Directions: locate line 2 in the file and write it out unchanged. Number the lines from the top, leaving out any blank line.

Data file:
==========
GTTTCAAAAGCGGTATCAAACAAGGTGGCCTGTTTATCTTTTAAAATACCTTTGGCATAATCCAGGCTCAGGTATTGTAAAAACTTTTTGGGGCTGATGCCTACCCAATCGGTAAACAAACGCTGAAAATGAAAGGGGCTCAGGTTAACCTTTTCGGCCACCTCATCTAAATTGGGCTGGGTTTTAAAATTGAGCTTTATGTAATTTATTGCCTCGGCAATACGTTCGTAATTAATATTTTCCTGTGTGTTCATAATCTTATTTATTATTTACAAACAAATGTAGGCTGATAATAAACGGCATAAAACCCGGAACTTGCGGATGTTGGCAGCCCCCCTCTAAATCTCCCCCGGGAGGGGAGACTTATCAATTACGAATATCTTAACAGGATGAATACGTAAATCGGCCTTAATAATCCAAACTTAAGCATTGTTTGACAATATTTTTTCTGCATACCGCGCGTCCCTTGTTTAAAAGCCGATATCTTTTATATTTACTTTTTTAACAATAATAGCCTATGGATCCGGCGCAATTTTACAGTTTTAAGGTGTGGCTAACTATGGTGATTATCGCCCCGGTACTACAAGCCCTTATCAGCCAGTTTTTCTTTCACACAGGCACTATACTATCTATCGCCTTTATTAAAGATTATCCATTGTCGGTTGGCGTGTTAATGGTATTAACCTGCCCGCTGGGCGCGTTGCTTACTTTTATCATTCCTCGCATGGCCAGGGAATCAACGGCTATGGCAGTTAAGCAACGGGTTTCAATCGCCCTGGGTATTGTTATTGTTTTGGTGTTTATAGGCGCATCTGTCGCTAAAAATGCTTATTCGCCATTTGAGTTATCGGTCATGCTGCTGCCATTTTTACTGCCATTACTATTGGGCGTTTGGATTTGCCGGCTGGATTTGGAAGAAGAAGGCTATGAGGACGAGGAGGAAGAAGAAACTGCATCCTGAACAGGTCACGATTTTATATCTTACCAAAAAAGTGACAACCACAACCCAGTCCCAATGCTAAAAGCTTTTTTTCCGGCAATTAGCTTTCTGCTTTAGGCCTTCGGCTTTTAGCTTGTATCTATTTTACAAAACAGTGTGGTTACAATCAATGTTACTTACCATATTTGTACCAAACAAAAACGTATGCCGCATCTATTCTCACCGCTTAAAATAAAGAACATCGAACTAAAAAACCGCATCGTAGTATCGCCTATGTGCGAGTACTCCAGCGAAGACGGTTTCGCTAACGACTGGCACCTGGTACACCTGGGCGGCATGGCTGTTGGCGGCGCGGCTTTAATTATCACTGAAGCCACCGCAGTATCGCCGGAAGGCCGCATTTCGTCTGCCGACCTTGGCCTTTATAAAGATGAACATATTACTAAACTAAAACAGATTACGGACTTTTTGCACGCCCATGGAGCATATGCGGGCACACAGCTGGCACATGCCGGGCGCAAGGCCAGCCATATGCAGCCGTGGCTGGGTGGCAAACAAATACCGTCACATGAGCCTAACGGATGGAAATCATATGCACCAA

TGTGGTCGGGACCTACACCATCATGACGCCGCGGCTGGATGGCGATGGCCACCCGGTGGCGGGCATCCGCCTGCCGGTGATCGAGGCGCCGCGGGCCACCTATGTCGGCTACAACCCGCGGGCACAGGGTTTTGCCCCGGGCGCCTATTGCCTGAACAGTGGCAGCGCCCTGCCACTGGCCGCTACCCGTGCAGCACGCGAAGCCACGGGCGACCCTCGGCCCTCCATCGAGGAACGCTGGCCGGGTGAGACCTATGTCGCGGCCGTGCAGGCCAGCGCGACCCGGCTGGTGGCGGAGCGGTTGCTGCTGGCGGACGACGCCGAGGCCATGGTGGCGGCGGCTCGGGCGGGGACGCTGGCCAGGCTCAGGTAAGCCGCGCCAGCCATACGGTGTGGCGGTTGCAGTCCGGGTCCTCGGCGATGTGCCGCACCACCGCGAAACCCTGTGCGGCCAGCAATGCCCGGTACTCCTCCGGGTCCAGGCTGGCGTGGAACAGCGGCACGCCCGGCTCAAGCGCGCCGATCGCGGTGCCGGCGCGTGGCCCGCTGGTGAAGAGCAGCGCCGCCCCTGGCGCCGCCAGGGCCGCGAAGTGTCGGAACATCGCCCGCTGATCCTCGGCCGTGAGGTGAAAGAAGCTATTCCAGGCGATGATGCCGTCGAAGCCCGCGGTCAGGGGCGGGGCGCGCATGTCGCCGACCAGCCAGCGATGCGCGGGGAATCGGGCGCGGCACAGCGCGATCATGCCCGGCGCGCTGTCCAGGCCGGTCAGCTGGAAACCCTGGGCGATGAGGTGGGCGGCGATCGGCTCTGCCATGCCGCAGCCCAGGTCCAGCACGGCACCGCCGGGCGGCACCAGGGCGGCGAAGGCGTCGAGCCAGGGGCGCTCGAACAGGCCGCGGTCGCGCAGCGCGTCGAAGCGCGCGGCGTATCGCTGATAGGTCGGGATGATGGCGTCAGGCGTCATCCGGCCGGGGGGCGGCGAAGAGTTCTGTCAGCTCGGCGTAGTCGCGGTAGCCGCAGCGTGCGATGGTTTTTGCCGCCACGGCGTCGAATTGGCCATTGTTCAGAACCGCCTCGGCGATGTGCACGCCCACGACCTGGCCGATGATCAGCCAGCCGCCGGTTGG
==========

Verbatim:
TGTGGTCGGGACCTACACCATCATGACGCCGCGGCTGGATGGCGATGGCCACCCGGTGGCGGGCATCCGCCTGCCGGTGATCGAGGCGCCGCGGGCCACCTATGTCGGCTACAACCCGCGGGCACAGGGTTTTGCCCCGGGCGCCTATTGCCTGAACAGTGGCAGCGCCCTGCCACTGGCCGCTACCCGTGCAGCACGCGAAGCCACGGGCGACCCTCGGCCCTCCATCGAGGAACGCTGGCCGGGTGAGACCTATGTCGCGGCCGTGCAGGCCAGCGCGACCCGGCTGGTGGCGGAGCGGTTGCTGCTGGCGGACGACGCCGAGGCCATGGTGGCGGCGGCTCGGGCGGGGACGCTGGCCAGGCTCAGGTAAGCCGCGCCAGCCATACGGTGTGGCGGTTGCAGTCCGGGTCCTCGGCGATGTGCCGCACCACCGCGAAACCCTGTGCGGCCAGCAATGCCCGGTACTCCTCCGGGTCCAGGCTGGCGTGGAACAGCGGCACGCCCGGCTCAAGCGCGCCGATCGCGGTGCCGGCGCGTGGCCCGCTGGTGAAGAGCAGCGCCGCCCCTGGCGCCGCCAGGGCCGCGAAGTGTCGGAACATCGCCCGCTGATCCTCGGCCGTGAGGTGAAAGAAGCTATTCCAGGCGATGATGCCGTCGAAGCCCGCGGTCAGGGGCGGGGCGCGCATGTCGCCGACCAGCCAGCGATGCGCGGGGAATCGGGCGCGGCACAGCGCGATCATGCCCGGCGCGCTGTCCAGGCCGGTCAGCTGGAAACCCTGGGCGATGAGGTGGGCGGCGATCGGCTCTGCCATGCCGCAGCCCAGGTCCAGCACGGCACCGCCGGGCGGCACCAGGGCGGCGAAGGCGTCGAGCCAGGGGCGCTCGAACAGGCCGCGGTCGCGCAGCGCGTCGAAGCGCGCGGCGTATCGCTGATAGGTCGGGATGATGGCGTCAGGCGTCATCCGGCCGGGGGGCGGCGAAGAGTTCTGTCAGCTCGGCGTAGTCGCGGTAGCCGCAGCGTGCGATGGTTTTTGCCGCCACGGCGTCGAATTGGCCATTGTTCAGAACCGCCTCGGCGATGTGCACGCCCACGACCTGGCCGATGATCAGCCAGCCGCCGGTTGG